Traveling: An exercise in vulnerability and humility

Mother and Son making the transfer from Bantayan Island to mainland Cebu. March 2014.
Mother and Son making the transfer from Bantayan Island to mainland Cebu. March 2014.

I started the Holidays with a quote from Gustave Flaubert where he said “Travel makes one modest. You see what a tiny place you occupy in the world.” Flaubert’s words speak the truth, particularly on humility. And the thought of that quote has stuck with me over the past few days.

It is true what Flaubert wrote. Travel does make one humble. And it is not merely because you are surrounded by multitudes and swimming in a sea of strangers, but it is more of the experience of having your life, rather the control of your life placed onto the hands of others.

While it may not be apparent on the journey but traveling does entail vulnerability. Vulnerability to the shifting schedules of trips, flights, changes in the weather and landscape, and even in the unpredictable attitudes of drivers, conductors, cashiers, ticketing persons, travel mates and guides. All these things are more or less beyond your control as a traveler. But you go along with it. You go along because you know that it is a part of the experience. You go along because it is part of the adventure. You go along because it makes your travel experience unique, rich and memorable.

If traveling from one place to another had been so smooth and seamless, you would not notice much of anything, nor remember anything. It is actually the experiences in traveling which makes one’s travel special and worth writing about, reading about, and of course, reminiscing about.

In short, travels are memorable because we allow ourselves to be vulnerable – to knowingly put our lives in the hands of others who we believe will deliver to us, the kind of experience which enriches our lives.

And these experiences, random, funny, sad, depressing, irritating and sometimes even boring, fill our minds with images we will recall whenever the name of the destination, the trip, the plane, the company, the month or even a day is mentioned. They become part of who we are and what we will be.

When Flaubert wrote those lines, he must have had the experience that traveling makes one realize that the world does revolve around you, rather you revolve around the world. And in that revolution to different destinations, you are not alone, nor are you special, privileged, immune or sacred. You are like everyone else: a traveler, a person with a bag, a seat number, a ticket, a name on the manifest, a statistic.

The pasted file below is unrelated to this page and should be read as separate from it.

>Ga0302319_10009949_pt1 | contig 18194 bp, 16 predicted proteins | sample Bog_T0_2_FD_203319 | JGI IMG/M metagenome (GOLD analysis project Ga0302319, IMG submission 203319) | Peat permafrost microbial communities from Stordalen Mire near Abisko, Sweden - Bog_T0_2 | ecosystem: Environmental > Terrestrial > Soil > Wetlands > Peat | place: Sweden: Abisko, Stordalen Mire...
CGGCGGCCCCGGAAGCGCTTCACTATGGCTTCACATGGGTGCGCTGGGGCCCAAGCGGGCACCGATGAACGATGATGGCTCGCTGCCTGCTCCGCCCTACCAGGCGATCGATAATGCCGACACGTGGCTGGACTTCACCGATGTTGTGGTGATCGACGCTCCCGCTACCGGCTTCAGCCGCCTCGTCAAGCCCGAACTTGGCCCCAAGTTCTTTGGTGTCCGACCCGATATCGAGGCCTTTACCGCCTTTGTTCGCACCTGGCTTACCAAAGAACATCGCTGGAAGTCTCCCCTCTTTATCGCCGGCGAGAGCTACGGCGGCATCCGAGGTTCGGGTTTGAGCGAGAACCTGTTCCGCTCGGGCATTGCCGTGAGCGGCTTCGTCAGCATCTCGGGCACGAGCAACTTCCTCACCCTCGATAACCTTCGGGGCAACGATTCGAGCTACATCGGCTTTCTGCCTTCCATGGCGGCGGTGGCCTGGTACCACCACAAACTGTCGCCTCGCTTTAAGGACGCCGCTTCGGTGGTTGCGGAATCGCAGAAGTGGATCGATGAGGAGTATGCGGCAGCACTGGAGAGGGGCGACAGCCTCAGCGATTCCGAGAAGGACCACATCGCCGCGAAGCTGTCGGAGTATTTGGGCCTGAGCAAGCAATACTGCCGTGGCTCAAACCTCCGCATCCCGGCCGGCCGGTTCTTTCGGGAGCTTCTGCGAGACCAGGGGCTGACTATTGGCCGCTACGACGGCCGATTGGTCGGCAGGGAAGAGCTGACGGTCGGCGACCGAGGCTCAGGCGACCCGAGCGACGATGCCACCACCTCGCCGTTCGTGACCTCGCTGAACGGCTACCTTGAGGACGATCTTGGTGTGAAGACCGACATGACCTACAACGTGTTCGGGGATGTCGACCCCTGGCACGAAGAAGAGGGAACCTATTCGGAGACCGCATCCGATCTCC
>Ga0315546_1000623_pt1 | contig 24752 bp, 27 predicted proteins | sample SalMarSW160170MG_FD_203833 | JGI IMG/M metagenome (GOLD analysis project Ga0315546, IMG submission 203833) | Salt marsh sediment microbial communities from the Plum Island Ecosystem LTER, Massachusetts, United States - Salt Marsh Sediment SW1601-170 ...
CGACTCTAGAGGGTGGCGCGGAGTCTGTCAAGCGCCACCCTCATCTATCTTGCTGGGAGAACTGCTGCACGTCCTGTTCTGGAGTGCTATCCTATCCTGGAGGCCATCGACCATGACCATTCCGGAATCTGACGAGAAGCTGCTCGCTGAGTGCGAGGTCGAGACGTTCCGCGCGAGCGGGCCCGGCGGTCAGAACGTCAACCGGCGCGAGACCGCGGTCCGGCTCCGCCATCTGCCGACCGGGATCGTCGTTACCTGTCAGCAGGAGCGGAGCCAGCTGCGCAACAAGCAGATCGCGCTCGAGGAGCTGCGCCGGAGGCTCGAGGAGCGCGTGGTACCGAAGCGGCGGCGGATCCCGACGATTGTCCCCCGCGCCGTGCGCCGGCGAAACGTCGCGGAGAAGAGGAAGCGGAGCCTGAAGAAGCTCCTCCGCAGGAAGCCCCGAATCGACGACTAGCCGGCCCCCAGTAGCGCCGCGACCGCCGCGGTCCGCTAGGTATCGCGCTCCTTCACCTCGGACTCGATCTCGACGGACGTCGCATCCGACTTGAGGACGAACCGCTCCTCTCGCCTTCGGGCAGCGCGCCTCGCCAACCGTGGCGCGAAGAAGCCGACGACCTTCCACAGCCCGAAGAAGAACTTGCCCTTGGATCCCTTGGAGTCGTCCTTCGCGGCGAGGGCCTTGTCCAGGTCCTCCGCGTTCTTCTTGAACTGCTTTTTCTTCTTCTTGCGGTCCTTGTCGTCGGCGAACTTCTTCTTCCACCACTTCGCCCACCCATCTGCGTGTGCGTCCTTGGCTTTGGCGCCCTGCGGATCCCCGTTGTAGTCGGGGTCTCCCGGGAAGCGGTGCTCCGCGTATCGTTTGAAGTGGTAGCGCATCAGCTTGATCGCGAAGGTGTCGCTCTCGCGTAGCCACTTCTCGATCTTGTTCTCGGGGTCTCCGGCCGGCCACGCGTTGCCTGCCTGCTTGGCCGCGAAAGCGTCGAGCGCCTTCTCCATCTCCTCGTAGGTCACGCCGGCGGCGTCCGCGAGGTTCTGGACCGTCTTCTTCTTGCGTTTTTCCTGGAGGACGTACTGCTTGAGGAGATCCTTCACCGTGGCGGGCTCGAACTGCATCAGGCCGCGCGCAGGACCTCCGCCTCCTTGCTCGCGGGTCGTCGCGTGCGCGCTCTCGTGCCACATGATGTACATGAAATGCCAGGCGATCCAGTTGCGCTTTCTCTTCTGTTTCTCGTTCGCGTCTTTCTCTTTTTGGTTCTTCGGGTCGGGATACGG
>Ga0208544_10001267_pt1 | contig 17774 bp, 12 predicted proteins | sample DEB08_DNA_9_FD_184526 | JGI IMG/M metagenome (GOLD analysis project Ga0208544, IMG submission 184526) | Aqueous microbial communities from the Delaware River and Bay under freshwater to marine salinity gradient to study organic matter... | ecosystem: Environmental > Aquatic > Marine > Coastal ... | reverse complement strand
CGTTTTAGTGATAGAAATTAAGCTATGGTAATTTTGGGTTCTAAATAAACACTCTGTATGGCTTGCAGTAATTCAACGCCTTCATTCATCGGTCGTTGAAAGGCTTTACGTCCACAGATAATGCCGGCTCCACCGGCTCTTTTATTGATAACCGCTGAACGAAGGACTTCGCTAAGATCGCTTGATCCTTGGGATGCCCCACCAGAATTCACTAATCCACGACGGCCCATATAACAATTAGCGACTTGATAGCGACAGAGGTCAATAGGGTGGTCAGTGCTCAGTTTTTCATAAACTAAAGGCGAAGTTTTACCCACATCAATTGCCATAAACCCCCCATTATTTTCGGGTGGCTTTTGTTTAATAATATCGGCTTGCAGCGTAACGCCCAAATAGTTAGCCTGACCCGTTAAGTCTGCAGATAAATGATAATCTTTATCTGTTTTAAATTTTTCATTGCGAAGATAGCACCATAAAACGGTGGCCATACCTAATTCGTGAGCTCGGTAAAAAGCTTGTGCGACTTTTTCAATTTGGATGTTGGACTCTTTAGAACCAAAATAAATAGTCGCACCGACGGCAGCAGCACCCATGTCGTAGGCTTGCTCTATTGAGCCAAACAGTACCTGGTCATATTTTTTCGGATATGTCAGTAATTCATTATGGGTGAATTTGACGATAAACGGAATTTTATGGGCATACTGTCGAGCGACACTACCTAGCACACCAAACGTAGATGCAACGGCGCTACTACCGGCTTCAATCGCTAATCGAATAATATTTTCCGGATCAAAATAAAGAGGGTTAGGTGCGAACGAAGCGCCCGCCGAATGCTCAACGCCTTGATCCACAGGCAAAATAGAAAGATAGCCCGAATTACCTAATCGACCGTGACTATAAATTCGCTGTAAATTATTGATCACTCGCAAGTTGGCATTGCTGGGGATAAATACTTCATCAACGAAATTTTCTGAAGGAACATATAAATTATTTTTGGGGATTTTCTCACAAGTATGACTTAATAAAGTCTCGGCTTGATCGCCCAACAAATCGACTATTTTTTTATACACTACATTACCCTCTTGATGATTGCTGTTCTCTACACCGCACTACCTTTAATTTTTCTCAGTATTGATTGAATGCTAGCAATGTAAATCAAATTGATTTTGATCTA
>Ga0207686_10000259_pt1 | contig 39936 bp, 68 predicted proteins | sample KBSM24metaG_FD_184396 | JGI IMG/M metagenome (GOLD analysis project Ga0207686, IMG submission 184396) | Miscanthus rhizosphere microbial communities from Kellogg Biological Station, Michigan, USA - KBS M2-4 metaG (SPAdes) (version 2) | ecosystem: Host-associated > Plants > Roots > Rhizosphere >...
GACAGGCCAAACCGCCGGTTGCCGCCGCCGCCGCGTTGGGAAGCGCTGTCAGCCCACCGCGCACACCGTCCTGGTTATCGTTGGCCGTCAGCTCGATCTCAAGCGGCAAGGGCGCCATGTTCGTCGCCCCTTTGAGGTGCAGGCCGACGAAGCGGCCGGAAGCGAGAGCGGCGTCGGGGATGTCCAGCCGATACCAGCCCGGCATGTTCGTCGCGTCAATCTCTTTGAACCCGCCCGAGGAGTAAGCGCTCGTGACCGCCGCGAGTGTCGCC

For people like myself who are frequently involved in projects where the desired outcomes are set by myself or those I am working with, the experience of vulnerability in traveling can come either as a blessing or a curse.

In my case, I often think of my lack of control in traveling as a blessing. A welcomed experience where I do not have to worry about everything or anything. A much needed time where I could just sit back as the driver, pilot, ship captain or guides take the responsibility over my life. It is a necessary experience which instills the feeling of humility – that despite my being able to manage much of what I do for the most part of the year, I have some time to just sit, sleep, listen to the music, watch a movie or contemplate on things as the flight, trip, trek makes its way.

Truly, traveling is more than just the desire to tick off places in the bucket list or take some photos of wonderful places or have some time off work. It is also a very necessary exercise in vulnerability and humility.

I actually don’t know if I am making sense here. But I guess this is what happens when you miss your flight by just a few minutes and you have to wait for the next one, scheduled for the next day.


Author: ellobofilipino

Admit it, my last name's quite difficult to pronounce. It's read as kee-ling-ging.

Leave a Reply

Fill in your details below or click an icon to log in: Logo

You are commenting using your account. Log Out /  Change )

Google+ photo

You are commenting using your Google+ account. Log Out /  Change )

Twitter picture

You are commenting using your Twitter account. Log Out /  Change )

Facebook photo

You are commenting using your Facebook account. Log Out /  Change )


Connecting to %s